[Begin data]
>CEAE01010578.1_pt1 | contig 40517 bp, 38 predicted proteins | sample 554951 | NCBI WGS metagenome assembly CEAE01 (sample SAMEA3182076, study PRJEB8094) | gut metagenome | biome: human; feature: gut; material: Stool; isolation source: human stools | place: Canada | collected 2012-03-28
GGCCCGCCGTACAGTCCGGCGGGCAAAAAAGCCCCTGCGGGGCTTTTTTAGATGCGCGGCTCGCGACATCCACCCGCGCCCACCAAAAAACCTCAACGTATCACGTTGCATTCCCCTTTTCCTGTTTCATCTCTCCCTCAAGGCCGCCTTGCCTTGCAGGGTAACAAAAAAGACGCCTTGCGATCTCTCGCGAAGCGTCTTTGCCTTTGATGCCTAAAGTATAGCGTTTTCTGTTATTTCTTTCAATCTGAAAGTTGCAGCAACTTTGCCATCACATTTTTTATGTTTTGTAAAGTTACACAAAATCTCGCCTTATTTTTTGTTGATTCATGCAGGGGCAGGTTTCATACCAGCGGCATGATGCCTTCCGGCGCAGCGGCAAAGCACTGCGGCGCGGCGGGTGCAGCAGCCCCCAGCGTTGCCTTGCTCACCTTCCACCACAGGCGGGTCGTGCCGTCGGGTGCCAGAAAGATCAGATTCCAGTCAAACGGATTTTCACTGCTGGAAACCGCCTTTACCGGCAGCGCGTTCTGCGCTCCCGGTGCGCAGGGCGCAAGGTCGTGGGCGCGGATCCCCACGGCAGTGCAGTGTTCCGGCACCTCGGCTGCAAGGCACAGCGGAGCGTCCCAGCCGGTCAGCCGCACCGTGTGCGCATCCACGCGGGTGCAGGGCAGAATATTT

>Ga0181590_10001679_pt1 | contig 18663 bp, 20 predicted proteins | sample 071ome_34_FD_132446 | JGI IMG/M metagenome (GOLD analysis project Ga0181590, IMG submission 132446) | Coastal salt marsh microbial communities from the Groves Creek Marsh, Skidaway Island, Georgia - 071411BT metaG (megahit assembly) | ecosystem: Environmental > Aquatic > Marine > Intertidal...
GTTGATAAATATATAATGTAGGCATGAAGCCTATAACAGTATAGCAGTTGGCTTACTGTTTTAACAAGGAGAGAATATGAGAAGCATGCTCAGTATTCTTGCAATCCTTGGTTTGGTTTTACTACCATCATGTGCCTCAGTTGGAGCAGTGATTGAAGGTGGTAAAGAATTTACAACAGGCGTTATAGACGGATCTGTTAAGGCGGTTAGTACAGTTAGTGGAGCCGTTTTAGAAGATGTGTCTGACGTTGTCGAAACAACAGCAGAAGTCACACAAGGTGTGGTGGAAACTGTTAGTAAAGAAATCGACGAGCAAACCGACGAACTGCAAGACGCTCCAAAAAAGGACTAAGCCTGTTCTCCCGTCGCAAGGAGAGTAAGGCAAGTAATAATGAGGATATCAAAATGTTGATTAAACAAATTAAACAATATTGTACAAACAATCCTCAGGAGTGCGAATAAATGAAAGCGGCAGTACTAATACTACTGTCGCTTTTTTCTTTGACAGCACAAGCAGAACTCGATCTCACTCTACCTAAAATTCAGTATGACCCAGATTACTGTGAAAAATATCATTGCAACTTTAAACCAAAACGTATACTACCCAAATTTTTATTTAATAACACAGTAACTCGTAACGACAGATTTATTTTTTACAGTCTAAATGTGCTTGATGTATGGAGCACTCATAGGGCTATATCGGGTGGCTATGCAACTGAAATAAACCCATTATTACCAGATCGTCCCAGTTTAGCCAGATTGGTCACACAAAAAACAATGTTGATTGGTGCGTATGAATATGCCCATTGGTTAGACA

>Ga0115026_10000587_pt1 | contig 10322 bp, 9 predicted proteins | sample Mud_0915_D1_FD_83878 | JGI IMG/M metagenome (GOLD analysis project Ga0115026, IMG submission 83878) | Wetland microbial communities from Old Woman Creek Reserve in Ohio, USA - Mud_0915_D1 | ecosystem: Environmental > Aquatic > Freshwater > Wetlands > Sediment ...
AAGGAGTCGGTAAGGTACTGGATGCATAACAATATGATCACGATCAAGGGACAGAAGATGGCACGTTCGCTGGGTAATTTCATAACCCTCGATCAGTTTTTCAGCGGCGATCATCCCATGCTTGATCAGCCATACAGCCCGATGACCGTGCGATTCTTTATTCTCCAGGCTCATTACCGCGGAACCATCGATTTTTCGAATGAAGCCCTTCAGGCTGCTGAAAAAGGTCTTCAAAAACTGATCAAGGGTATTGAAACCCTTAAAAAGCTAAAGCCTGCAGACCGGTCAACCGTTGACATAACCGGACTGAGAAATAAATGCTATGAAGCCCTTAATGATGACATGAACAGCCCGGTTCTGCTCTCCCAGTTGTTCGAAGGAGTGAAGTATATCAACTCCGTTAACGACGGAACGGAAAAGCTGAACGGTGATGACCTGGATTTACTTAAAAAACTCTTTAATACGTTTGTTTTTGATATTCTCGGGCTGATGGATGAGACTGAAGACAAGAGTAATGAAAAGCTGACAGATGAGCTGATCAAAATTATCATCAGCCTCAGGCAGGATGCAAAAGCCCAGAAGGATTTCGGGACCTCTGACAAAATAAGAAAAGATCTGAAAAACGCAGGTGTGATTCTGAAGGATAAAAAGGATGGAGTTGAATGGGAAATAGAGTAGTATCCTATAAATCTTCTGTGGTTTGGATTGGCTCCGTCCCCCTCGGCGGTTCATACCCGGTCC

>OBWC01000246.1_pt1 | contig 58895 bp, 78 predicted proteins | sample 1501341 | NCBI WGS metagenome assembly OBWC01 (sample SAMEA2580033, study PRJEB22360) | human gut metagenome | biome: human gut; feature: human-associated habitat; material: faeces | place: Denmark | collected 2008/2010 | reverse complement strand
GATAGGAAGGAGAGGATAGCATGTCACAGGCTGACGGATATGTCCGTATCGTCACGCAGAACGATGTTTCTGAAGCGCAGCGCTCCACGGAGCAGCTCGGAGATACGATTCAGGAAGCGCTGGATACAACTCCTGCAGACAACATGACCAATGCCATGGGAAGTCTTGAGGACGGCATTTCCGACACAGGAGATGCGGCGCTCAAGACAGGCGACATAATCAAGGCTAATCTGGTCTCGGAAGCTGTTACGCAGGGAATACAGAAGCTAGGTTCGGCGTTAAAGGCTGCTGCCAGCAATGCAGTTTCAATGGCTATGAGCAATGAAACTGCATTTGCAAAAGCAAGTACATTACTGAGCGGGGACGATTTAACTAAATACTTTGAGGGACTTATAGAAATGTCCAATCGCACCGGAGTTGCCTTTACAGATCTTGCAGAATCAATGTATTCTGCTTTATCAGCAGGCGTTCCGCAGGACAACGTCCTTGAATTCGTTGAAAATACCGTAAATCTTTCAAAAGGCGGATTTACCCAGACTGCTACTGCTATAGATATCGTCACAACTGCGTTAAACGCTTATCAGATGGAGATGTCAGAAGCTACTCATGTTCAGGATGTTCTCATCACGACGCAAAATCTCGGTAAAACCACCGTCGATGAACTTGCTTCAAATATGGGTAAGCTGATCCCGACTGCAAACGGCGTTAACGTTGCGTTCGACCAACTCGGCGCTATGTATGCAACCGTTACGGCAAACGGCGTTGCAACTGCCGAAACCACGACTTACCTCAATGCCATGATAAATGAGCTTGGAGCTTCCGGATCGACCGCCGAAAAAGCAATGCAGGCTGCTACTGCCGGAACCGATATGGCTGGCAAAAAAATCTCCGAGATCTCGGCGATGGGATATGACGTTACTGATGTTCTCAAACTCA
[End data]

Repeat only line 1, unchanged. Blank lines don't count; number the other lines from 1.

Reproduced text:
>CEAE01010578.1_pt1 | contig 40517 bp, 38 predicted proteins | sample 554951 | NCBI WGS metagenome assembly CEAE01 (sample SAMEA3182076, study PRJEB8094) | gut metagenome | biome: human; feature: gut; material: Stool; isolation source: human stools | place: Canada | collected 2012-03-28